Reg Butler 1913-1981

Overview

Butler was born in 1913 in Buntingford, Hertfordshire. He began his career as an architect but in 1936 became a blacksmith and, eight years later, began to sculpt, making constructions with steel and iron influenced by Gonzalez and Calder. With a natural talent for sculpture, in 1949 he had his first one-man exhibition at the Hanover Gallery in London, which exhibited the leading contemporary sculptors including Giacometti, Moore, and Marini. The following year he received the Gregory Fellowship, awarded by Leeds University, a tenure during which Butler evolved his sculptural style, moving away from his wiry, welded iron structures and beginning moulding in clay or plaster and casting models in lightweight bronze.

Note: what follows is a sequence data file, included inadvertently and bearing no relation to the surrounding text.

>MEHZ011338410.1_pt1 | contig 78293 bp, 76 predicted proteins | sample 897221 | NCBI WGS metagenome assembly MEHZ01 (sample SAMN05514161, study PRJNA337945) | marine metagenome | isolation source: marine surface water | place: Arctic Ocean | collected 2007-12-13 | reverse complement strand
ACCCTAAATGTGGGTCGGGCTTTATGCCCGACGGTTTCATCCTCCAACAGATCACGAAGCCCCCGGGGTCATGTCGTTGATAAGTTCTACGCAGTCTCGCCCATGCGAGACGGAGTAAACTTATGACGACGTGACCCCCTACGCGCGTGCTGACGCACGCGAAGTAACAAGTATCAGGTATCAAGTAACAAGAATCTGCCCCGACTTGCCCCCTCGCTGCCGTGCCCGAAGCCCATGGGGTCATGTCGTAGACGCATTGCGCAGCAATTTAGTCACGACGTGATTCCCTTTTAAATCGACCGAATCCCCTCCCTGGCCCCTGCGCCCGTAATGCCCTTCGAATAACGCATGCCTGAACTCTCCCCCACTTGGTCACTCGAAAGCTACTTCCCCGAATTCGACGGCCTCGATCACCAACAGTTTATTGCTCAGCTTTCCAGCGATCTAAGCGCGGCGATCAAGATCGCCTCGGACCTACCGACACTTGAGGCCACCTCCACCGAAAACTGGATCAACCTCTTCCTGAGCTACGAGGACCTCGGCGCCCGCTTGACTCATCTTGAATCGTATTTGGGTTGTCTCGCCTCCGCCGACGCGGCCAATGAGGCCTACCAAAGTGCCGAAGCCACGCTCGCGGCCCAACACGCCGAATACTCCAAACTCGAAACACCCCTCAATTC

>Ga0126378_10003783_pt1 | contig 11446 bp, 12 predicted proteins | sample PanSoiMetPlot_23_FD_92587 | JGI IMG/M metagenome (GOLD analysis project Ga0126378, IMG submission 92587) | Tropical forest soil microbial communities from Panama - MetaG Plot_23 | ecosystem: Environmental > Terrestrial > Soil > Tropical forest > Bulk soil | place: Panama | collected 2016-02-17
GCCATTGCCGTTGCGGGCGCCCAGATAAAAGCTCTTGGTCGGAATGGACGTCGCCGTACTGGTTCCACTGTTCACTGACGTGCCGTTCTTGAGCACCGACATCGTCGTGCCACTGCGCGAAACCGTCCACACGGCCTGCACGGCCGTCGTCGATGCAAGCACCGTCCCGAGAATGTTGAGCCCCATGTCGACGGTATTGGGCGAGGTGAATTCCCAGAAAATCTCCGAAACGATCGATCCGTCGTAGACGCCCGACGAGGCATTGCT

Butler took part in many international exhibitions including the Venice Biennale, representing Britain in 1952 and 1954, where he was considered one of the most promising British sculptors of a generation that included Lynn Chadwick and Kenneth Armitage. Along with these artists he was commissioned to create a sculpture for the Festival of Britain in 1951. In 1953 he won first prize in an international competition for a monument to the Unknown Political Prisoner, the working model of which is in the Tate Gallery.


In the late fifties Butler returned to a more directly figurative style,  mainly creating bronze female nude figures, and became a leading figure of sculpture in the post war period.  A retrospective of his work was held at the Tate Gallery in 1983.  His work is held in numerous international public collections including the Tate Gallery, the British Museum, the Peggy Guggenheim Collection and the Museum of Modern Art New York.

Works